The studies build upon the MassCEC’s nation-leading efforts to advance the responsible and efficient deployment of offshore wind and position Massachusetts as a hub for the emerging U.S. offshore wind industry. These efforts also include the operation of the New Bedford Marine Commerce Terminal, the first facility in the U.S. designed for offshore wind construction, assembly, and deployment projects; operation of the Wind Technology Testing Center, one of the largest in the world, helping manufacturers advance technology and drive down costs; an offshore wind transmission study to assess the most cost-effective cable routes and interconnection locations to incorporate offshore energy into the regional grid; a metocean data initiative to advance the collection of wind data near federal offshore wind energy areas south of Martha’s Vineyard; grants for offshore wind research at Massachusetts universities and institutions to optimize technology and deployment to Massachusetts wind and ocean conditions; supply chain analysis to connect Massachusetts manufacturers, suppliers, and service companies to offshore wind developers and contractors; and investment in training programs to ensure that Massachusetts residents have the skills and certifications necessary to participate in the offshore wind industry.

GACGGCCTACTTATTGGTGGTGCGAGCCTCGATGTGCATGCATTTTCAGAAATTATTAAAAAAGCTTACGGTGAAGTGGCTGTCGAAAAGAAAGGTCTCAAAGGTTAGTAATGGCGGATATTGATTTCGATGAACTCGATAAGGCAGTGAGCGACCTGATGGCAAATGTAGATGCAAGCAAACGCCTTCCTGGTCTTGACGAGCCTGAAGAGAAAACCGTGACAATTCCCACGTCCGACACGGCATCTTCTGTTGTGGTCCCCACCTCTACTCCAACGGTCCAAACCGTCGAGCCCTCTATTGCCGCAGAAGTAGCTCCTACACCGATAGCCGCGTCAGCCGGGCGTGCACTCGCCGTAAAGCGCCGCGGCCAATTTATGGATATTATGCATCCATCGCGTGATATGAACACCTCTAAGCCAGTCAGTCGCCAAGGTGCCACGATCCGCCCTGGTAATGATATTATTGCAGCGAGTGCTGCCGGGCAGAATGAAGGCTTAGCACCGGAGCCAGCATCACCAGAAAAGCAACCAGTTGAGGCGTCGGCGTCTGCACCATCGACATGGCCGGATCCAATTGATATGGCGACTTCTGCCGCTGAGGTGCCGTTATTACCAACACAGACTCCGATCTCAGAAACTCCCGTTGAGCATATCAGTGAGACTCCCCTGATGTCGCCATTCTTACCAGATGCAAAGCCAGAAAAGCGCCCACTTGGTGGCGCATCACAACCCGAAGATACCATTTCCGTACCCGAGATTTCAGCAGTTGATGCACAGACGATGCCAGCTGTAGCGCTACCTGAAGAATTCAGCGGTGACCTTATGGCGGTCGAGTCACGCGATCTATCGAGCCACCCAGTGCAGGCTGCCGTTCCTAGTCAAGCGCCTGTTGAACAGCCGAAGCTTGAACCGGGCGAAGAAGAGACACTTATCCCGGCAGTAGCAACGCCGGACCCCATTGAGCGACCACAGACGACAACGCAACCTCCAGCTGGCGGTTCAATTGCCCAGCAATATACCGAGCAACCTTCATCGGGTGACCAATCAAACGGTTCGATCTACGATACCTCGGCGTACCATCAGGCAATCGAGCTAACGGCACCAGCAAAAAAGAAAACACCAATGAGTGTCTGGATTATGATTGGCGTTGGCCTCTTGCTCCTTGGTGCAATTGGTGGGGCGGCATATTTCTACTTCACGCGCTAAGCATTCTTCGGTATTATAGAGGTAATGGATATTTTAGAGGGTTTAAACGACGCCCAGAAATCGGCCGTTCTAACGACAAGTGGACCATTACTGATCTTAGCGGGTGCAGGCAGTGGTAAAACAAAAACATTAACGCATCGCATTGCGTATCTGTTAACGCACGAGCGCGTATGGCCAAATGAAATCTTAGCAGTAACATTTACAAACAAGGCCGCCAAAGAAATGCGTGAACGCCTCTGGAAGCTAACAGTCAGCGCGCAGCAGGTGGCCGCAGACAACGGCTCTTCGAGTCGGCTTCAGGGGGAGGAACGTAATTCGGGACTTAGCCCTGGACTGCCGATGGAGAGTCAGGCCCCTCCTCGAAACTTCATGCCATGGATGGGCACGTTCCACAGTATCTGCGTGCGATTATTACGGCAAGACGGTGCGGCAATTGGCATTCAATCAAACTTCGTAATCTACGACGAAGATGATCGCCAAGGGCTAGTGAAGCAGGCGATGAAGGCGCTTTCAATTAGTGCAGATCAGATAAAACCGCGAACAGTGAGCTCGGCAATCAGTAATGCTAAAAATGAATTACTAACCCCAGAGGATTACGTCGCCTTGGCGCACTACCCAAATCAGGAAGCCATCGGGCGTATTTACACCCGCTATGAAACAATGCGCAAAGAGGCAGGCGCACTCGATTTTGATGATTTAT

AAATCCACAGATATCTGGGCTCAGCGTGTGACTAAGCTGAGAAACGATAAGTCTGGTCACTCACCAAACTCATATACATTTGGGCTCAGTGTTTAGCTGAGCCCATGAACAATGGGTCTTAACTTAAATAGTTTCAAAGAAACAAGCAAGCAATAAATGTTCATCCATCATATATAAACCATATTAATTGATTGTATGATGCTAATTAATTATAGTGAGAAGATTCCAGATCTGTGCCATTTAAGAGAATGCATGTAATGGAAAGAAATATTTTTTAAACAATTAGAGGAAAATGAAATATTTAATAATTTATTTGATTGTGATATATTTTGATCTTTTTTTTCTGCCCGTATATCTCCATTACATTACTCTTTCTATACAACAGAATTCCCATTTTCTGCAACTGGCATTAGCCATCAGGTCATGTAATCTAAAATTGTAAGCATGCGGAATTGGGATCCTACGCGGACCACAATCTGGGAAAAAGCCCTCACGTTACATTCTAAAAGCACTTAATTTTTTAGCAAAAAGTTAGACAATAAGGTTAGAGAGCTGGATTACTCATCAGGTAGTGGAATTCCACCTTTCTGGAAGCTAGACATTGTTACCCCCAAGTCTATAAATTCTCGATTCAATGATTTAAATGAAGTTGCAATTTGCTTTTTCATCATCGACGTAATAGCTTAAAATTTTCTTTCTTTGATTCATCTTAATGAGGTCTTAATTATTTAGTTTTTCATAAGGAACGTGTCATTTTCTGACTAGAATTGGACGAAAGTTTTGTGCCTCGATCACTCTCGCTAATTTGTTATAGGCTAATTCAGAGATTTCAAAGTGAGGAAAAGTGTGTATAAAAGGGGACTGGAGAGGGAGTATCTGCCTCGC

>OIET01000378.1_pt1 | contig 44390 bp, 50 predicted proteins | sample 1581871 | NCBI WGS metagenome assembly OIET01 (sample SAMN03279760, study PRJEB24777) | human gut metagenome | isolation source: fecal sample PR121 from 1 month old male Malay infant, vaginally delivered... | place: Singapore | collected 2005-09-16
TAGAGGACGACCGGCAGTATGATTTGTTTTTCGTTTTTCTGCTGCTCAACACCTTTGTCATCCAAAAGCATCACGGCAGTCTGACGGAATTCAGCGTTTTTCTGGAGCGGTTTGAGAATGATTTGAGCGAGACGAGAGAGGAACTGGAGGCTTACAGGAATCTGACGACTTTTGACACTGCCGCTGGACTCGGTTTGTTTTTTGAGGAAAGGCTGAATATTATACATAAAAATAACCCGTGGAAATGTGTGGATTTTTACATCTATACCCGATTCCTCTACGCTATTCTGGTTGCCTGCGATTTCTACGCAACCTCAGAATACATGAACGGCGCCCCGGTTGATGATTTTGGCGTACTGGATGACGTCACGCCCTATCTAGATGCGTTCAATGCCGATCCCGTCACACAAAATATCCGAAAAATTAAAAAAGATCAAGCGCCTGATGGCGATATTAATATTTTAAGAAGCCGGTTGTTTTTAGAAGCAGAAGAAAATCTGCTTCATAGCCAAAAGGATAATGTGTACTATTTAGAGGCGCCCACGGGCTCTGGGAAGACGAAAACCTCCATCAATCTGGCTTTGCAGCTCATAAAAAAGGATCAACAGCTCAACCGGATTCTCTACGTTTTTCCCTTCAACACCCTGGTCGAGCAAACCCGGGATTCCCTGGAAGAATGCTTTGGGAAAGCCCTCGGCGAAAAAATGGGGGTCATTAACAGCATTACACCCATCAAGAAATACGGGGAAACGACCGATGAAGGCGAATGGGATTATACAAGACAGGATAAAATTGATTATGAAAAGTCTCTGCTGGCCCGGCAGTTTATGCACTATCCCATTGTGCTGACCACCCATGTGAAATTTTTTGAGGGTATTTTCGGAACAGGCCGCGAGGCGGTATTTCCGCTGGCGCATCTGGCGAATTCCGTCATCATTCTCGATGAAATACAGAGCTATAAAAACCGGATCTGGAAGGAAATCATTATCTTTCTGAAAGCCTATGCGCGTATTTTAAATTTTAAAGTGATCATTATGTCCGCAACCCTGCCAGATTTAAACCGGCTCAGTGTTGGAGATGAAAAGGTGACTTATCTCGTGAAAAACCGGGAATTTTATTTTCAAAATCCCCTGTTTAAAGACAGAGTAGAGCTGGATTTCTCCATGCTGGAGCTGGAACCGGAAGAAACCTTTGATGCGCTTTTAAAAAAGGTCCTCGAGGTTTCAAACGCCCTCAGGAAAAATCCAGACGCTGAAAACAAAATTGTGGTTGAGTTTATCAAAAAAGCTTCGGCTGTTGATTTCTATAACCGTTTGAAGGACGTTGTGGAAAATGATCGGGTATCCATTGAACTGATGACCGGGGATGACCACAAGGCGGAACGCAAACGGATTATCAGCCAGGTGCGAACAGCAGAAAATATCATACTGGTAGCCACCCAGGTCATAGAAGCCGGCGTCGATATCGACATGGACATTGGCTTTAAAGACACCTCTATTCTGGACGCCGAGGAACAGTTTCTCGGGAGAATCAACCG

“Mass Audubon applauds MassCEC’s work that’s being done in terms of marine wildlife characterization and while we support the efforts to develop offshore wind energy off the coast of Massachusetts, we also support the efforts to protect the most important and critically endangered species in the North Atlantic,” said Jack Clarke, Director of Public Policy for Mass Audubon.